FMVSS No. 119 establishes the safety performance requirements for tires used on vehicles other than passenger cars. The requirements for tire endurance, strength, high speed performance, treadwear indicators, and tire markings are specified in paragraph S6 of the standard and are tested in accordance with the conditions and procedures specified in paragraph S7.
Paragraph S5.1(b) of FMVSS No. 119 lists the publications that may be used by tire manufacturers for rim matching, tire size, and maximum tire load rating with corresponding inflation pressure. Paragraph S6.6, Maximum load rating, requires that the maximum load rating labeled on a tire in accordance with paragraph S6.5, Tire markings, meet or exceed the lowest load rating value specified in the publications listed in Section 5.1(b) for that tire size.
FMVSS No. 119 allows tire manufacturers to use any one of the seven publications in S5.1(b) to obtain rim, and tire load and inflation pressure information for the labeling requirements of paragraph S6.5.
The petitioner provided one page of the GB 9744 publication, which included one of the two bias ply tire sizes discussed in the petition. The agency does not recognize specifications for one or two tire sizes from a technical reference year book, but would consider recognition of an entire standardization publication.
If the organization that publishes GB 9744 would like its publication to be considered for inclusion in the list of publications in FMVSS No. 119, paragraph S5.1(b), that organization is invited to submit information to NHTSA. The type of information contained in these publications includes its membership, objectives, and the organizations that provide technical support, in addition to its tire and rim specifications. PCR submitted a petition for rulemaking requesting that GB 9744 maximum tire load ratings for two tire sizes be accepted by NHTSA. However, PCR did not indicate whether it had any communication with the organization that publishes GB 9744 prior to submitting the petition. NHTSA does not consider recognizing tire standardization organizations upon the request of tire distributors.
The petitioner believes that the agency is accepting tire markings (paragraph S6.5, Tire markings) from sources that are not on the list in paragraph S5.1(b). The agency does not accept tire maximum load ratings that do not comply with the requirements in paragraph S6.6, which state that the maximum load rating for a particular tire size must be equal to or greater than the lowest maximum load rating for that tire size published in the list of technical reference year books in paragraph S5.1(b).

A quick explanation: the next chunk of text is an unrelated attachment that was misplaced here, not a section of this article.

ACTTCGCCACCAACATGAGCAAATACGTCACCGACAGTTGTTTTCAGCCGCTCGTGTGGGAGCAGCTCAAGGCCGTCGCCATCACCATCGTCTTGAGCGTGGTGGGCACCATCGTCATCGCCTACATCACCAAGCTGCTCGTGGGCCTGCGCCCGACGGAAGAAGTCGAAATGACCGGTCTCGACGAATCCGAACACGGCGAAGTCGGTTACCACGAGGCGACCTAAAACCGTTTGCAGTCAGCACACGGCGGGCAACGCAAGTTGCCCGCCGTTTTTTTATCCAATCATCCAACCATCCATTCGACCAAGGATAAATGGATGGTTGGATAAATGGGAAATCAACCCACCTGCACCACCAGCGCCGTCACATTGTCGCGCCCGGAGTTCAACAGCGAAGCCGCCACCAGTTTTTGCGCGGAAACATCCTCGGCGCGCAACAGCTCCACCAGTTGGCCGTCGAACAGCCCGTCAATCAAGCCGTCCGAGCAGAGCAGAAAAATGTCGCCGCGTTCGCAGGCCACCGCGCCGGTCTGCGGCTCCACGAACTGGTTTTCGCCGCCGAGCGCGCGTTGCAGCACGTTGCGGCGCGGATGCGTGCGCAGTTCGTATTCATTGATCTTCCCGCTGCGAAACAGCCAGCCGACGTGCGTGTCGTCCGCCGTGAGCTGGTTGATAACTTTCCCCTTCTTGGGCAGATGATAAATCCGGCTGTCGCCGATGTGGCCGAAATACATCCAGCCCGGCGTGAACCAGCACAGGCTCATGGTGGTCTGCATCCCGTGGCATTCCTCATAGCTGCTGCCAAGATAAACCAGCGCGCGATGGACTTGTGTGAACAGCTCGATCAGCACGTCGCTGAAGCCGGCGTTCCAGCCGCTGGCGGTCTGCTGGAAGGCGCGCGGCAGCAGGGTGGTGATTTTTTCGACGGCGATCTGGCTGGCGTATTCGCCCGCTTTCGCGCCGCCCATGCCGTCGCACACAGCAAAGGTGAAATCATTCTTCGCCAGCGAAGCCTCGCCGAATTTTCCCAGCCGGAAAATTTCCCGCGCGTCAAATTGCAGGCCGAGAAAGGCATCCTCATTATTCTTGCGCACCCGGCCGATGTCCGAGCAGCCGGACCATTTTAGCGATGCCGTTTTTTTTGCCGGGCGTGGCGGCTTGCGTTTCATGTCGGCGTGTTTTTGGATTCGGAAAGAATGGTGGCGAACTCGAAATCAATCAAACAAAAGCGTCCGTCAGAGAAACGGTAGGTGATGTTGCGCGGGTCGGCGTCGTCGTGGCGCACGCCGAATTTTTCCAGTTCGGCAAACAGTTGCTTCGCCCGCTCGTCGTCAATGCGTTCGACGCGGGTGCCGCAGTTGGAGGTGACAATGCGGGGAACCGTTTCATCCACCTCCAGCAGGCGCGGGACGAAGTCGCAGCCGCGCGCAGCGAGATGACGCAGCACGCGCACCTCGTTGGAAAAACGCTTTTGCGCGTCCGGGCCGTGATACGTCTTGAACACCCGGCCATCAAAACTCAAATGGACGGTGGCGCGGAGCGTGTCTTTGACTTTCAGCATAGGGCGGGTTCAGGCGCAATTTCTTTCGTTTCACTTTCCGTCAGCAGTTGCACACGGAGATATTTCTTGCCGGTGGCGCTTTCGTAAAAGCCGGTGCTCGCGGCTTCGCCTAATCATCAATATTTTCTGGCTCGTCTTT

C. Agency Determination
After review of the tire specifications from the sources listed in FMVSS No. 119, the Scandinavian Tire and Rim Technical Organization publication has the lowest values for the maximum load rating of the 10-20 size tire with 2,305 kg (5,071 pounds) for the single application rating and 2,120 kg (4,664 pounds) for the dual rating. The GB 9744 values for the maximum load rating for 10-20 bias ply tire, load range F, 2,465 kg (5,434 pounds) for the single rating and 2,160 kg (4,752 pounds) for the dual rating, are greater than the values specified in the Scandinavian Tire and Rim Technical Organization publication for that size tire. Tire manufacturers may label the 10-20 size tires with the GB 9744 value for the rated maximum load without violating the requirements of FMVSS No. 119, S6.6 Maximum load rating. Therefore, PCR's petition is moot with regard to the 10-20 tire size.
The Tire and Rim Association value for maximum load rating is the lowest value for 11-22.5 size tires 2,180 kg (4,805 pounds) specified in the publications listed in paragraph S5.1(b) of FMVSS No. 119. The documents forwarded to the agency by the petitioner do not include maximum load data for the 11-22.5 tire size, but NHTSA was informed by the petitioner that the 11-22.5 tire size has the same maximum load rating as the 10-20 tire size. Therefore, labeling an 11-22.5 size tire with the GB 9744 value for maximum load rating would not comply with the standard as currently written.
The PCR petition with respect to the 11-22.5 size tires is denied because the agency does not consider adding specifications for a single tire size to the accepted reference documents in paragraph S5.1(b) of FMVSS No. 119.Start Signature
Issued: March 6, 2007.
Stephen R. Kratzke,
Associate Administrator for Rulemaking.
[FR Doc. E7-4301 Filed 3-9-07; 8:45 am]